E.L. Ruddy might have a small, unassuming sign, but with a bright orange facade and the waft of fresh coffee and scones it's almost impossible to miss it. Owner Helena Kosikova's newly opened cafe and brunch/lunch destination is cozy and warm, and the menu is all about vegetarian comfort food. Exposed brick walls reveal a faded mural, a vestige of Toronto advertising firm E.L. Ruddy and the inspiration behind the cafe's name.
Originally intended to become a bookstore, the restaurant's walls are lined with floor to ceiling shelves, which are now populated with a variety of children's toys, antiques, plants and magazines. During this Sunday brunch rush, E.L. Ruddy is packed; the crowd is as diverse as the decor.
We start with loose-leaf tea ($2.50 for the regular size) and coffee ($2.25 for the regular Americano), a warm treat in heavy ceramic mugs. The sugar is served in an antique porcelain bowl along with a tiny souvenir spoon.
All the food at E.L. Ruddy is made from scratch, and many gluten-free or vegan choices are available. This is an exciting revelation for the gluten-intolerant member of our party, who orders the soup of the day with a side of freshly baked cornbread. ($6) A Mexican vegetable medley, the autumnal broth blends a hearty mix of perfectly cooked beans and deliciously crispy pieces of carrot and celery.
The cafe's most popular dish is also gluten free: the Huevos Yelapa ($9) is a tasty combination of fresh salsa, cornbread, refried beans and a choice of eggs or marinated tofu. "It's inspired by a place in Mexico," says Kosikova, describing a tiny village only accessible by horseback or water taxi. "It has no cars, really lovely people and is extremely calm."
Seduced by the description, we order a portion and substitute the beans for tofu. We discover that brunch options include an appetizer, a small fruit salad pleasantly light on the usually ubiquitous melon chunks and sprinkled with pomegranate seeds.
While the Huevos are a tad overdone, the home fries instantly win the approval of the group's potato snob. The tofu is firm and tasty, the salsa is a zesty picco de gallo and a crumbly slice of freshly baked cornbread completes the meal.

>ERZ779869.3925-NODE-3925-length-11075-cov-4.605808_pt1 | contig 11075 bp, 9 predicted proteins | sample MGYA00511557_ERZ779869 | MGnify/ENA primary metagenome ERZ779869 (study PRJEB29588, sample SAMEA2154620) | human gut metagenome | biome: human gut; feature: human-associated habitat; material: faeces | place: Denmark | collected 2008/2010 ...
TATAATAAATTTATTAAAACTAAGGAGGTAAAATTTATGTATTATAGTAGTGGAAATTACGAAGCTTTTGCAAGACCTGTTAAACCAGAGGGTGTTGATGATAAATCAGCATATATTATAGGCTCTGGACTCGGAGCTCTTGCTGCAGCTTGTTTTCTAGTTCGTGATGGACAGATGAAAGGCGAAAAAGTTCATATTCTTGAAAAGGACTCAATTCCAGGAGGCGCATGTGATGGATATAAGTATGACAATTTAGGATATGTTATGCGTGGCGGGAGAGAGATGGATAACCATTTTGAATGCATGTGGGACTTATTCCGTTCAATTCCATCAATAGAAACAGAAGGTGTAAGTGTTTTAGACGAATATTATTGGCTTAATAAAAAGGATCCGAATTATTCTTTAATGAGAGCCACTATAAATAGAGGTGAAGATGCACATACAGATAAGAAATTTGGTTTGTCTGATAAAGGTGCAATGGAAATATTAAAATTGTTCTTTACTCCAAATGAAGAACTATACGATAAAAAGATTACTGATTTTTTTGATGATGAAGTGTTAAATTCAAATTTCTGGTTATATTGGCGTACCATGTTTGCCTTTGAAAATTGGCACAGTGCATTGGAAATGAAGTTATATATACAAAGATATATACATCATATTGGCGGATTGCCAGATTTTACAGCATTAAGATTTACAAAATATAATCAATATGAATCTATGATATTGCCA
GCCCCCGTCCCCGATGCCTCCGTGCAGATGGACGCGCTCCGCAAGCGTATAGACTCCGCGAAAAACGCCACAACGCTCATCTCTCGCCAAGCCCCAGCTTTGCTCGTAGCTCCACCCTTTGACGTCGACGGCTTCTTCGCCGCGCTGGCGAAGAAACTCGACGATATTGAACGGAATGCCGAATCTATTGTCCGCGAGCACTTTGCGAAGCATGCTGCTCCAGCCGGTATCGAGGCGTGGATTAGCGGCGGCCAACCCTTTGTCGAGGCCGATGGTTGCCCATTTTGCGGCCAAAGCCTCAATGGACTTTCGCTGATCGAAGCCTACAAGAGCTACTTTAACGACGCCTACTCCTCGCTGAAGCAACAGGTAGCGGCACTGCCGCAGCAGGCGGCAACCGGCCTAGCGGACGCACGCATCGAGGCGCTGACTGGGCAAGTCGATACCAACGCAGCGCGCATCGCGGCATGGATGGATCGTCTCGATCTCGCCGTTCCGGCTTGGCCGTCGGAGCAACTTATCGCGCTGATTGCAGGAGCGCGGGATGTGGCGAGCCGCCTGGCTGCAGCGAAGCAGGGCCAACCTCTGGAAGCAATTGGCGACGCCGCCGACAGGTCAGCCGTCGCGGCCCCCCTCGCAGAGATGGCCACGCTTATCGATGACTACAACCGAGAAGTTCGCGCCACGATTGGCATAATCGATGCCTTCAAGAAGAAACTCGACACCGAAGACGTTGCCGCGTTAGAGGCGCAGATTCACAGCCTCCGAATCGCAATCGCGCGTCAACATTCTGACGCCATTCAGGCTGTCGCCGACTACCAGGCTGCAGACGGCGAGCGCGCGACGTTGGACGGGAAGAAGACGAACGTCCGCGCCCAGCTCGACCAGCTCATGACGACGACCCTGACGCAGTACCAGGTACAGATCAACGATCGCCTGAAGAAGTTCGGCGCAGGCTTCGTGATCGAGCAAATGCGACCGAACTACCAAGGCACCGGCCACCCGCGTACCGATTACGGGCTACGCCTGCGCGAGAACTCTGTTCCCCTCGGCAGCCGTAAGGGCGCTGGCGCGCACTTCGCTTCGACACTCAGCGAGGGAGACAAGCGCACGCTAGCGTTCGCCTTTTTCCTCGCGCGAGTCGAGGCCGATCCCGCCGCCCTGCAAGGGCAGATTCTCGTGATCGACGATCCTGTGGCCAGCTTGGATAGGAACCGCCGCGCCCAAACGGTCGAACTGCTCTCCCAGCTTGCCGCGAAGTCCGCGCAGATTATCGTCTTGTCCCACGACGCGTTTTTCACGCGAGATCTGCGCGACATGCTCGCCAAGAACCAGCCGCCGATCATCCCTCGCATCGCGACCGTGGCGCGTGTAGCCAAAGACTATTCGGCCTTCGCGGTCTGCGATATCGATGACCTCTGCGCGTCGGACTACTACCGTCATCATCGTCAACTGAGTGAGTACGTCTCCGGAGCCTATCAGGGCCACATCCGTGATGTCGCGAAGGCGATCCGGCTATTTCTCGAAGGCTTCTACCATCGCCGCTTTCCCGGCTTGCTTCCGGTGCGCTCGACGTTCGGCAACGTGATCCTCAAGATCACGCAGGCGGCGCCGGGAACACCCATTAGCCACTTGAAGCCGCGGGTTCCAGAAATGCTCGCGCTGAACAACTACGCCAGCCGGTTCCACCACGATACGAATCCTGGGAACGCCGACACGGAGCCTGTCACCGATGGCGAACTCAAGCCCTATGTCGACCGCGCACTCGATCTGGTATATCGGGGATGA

The Belgian Waffles ($10) are made of spelt and come with a choice of real maple syrup or strawberries and whipped cream. We choose the latter and are presented with a dauntingly large stack of beautifully arranged pastries, sprinkled with icing sugar. Patrons at neighbouring tables gather around for a closer look. The taste does not disappoint - spelt flour gives a hearty texture to the usually fluffy breakfast and contrasts well with the light whipped cream.
E.L. Ruddy also offers lunch, a rotating selection of home-cooked staples at $8 apiece. Specials include risotto, pot pie and shepherd's pie.
Kosikova says she and cook James Ruegg often work until the early hours of the morning to tweak recipes and experiment with new ingredients. She has an endless list of ideas for the cafe, planning to add fresh jams and greeting cards to the inventory of tea and coffee items she is already selling.
"The neighbourhood people have been really welcoming," she says. "I'm very happy that it turned out the way it did." As a line-up begins to form outside, we realize we have overstayed our own welcome and cede our table to the next hungry group.
E.L. Ruddy is open Tuesday to Friday from 8 a.m. to 8 p.m., Saturday and Sunday from 9 a.m. to 8 p.m.
Writing and photos by Brigitte Noel